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Born into slavery, Amanda Berry Smith (1837-1915) lived amidst the suffering of a broken world. She longed for God’s freedom in the here and now. But who, she wondered, would proclaim it? In prayerful listening, Smith heard God’s voice speak surprising words: “Go preach.” She writes:

I arose and got on my knees, and while I was praying these words came to me: ‘If anyone will come after Me let him deny himself and take up his cross and follow Me. ‘ And I said, ‘Lord, help me and I will.’

This unlikely evangelist, born in the wilderness of bondage, preached God’s coming throughout America, Liberia, England and even India. Like John the Baptist, she calls us to prepare the way for the Lord. The Kingdom of God is already here! Read more from Amanda Berry Smith

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More for you…

Read Fleming Rutledge’s wonderful piece, “John the Baptist Points to the Real Hope of Advent” and buy her book, Advent: The Once & Future Coming of Jesus Christ (Eerdmans).

Request a free 7x11 Advent Calendar. Email us at karen@theologicalhorizons.org

Follow our Advent with Theological Horizons Spotify playlist

The Oratory of Saint John the Baptist by Lorenzo and Jacopo Salimbeni

The Oratory of Saint John the Baptist by Lorenzo and Jacopo Salimbeni

Lamenting: Prayers, Cries and Promises | Perkins Fellow Sarah Daley '20

 “How do we hold in tension the truth of God’s goodness and love for justice with the reality of pandemic suffering?” 

This question posed in The Justice Calling is a lingering question that I have and still struggle with daily. As I interact with the immense suffering around me, I honestly admit that I often cannot comprehend the “how” in this question. Soon, this overwhelming “how” turns into a heavy and piercing cry of “Why?”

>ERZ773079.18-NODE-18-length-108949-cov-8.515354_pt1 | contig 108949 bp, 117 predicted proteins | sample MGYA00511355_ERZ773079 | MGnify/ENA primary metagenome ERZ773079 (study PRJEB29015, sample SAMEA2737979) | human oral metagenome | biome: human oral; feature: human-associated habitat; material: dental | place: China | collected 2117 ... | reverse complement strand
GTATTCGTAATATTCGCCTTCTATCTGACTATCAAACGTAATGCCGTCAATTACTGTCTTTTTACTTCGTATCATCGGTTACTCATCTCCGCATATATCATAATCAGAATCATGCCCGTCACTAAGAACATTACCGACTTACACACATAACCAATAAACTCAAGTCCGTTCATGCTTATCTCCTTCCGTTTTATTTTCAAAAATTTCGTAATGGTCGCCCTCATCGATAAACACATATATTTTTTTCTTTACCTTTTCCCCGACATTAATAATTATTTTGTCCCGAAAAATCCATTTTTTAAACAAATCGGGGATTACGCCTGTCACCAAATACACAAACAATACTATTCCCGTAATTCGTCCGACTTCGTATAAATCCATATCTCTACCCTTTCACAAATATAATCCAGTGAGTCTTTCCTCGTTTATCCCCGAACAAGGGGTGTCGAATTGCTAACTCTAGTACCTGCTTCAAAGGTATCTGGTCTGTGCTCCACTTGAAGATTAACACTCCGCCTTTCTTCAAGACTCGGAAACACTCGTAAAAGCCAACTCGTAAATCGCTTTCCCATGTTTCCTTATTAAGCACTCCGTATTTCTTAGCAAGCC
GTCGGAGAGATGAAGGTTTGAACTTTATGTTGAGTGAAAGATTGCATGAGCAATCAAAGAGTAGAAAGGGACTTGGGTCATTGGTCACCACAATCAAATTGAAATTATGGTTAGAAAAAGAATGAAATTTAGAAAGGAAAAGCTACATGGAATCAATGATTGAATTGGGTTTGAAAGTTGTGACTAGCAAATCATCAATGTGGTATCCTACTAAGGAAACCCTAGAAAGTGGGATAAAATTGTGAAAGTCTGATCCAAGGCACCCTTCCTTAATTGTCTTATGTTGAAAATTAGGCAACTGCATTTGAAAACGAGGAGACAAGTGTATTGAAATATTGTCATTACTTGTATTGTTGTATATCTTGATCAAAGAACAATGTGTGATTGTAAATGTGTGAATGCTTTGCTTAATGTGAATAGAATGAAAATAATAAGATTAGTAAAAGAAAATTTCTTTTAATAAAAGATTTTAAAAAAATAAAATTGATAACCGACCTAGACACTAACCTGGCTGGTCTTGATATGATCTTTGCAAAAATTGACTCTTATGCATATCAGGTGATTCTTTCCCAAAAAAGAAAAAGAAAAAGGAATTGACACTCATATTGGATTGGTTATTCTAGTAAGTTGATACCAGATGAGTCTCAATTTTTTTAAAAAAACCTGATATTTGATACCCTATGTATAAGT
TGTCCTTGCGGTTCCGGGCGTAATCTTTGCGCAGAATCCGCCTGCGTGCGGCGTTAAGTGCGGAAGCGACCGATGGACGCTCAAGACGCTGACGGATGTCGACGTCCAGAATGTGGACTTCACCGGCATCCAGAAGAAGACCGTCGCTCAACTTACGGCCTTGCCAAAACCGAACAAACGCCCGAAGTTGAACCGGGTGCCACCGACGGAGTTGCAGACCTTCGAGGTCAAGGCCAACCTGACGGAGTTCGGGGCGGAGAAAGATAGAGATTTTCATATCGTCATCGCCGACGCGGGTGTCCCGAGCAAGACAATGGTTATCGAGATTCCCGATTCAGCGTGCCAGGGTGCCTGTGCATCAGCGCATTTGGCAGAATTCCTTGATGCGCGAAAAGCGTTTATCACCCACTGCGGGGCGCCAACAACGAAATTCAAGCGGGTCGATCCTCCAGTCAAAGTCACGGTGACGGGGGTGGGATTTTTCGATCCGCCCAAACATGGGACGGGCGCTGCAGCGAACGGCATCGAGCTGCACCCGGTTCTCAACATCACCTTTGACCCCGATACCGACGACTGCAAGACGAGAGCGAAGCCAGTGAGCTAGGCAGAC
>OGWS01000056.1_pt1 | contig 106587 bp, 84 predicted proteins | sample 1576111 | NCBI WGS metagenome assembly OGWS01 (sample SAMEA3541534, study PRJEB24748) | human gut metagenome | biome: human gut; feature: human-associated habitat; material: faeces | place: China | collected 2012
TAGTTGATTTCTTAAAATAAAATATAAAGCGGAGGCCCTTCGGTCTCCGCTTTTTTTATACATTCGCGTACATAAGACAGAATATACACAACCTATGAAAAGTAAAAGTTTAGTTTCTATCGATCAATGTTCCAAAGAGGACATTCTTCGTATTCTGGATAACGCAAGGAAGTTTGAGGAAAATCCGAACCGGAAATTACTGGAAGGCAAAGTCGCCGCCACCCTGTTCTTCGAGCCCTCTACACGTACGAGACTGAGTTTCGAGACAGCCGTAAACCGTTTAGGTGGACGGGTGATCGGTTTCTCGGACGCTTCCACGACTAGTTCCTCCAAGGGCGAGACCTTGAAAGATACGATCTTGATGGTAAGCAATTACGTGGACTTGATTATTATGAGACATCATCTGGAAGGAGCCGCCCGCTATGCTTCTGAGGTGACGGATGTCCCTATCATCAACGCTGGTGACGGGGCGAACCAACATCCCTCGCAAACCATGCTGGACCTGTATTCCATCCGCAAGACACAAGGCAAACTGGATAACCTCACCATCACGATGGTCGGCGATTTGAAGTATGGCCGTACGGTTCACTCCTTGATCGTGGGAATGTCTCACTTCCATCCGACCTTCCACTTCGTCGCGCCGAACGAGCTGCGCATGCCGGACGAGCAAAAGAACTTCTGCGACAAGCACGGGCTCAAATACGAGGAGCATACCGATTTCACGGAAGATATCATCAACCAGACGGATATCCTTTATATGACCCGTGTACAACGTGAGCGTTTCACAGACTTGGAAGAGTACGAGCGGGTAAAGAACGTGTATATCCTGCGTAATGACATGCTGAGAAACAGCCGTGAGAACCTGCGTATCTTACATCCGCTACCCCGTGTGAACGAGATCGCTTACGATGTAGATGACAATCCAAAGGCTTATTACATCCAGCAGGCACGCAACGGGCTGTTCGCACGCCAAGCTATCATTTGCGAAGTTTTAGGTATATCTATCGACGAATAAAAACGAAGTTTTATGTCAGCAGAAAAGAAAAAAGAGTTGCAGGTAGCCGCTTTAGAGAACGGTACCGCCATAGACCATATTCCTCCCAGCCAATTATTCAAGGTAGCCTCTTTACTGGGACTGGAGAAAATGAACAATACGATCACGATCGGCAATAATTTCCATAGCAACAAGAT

And I know that I am not the only one who grapples with the “why’s” and “how’s” following this question. Every day, our eyes are opened to more and more of the corruption, the deep brokenness, and the injustice in and around ourselves in this world. We see broken relationships, the devastating effects of war and conflict, abandonment, illness, and inequality. The list goes on and on. We see the effects in ourselves. In our families. Our relationships. Our school. And especially as Perkins Fellows this academic year, we see it in our own backyards. And as we see, we question. We wonder. We doubt. And immediately following this, we feel. We feel the pain of suffering and often the pain of guilt as we question our faith and see our hope fade away. 

And as we wrestle with this guilt and dissonance, we often respond in either two ways: we try to fix the brokenness in our lives with our own strength and solutions or attempt to walk away in an eruption of fear and anger.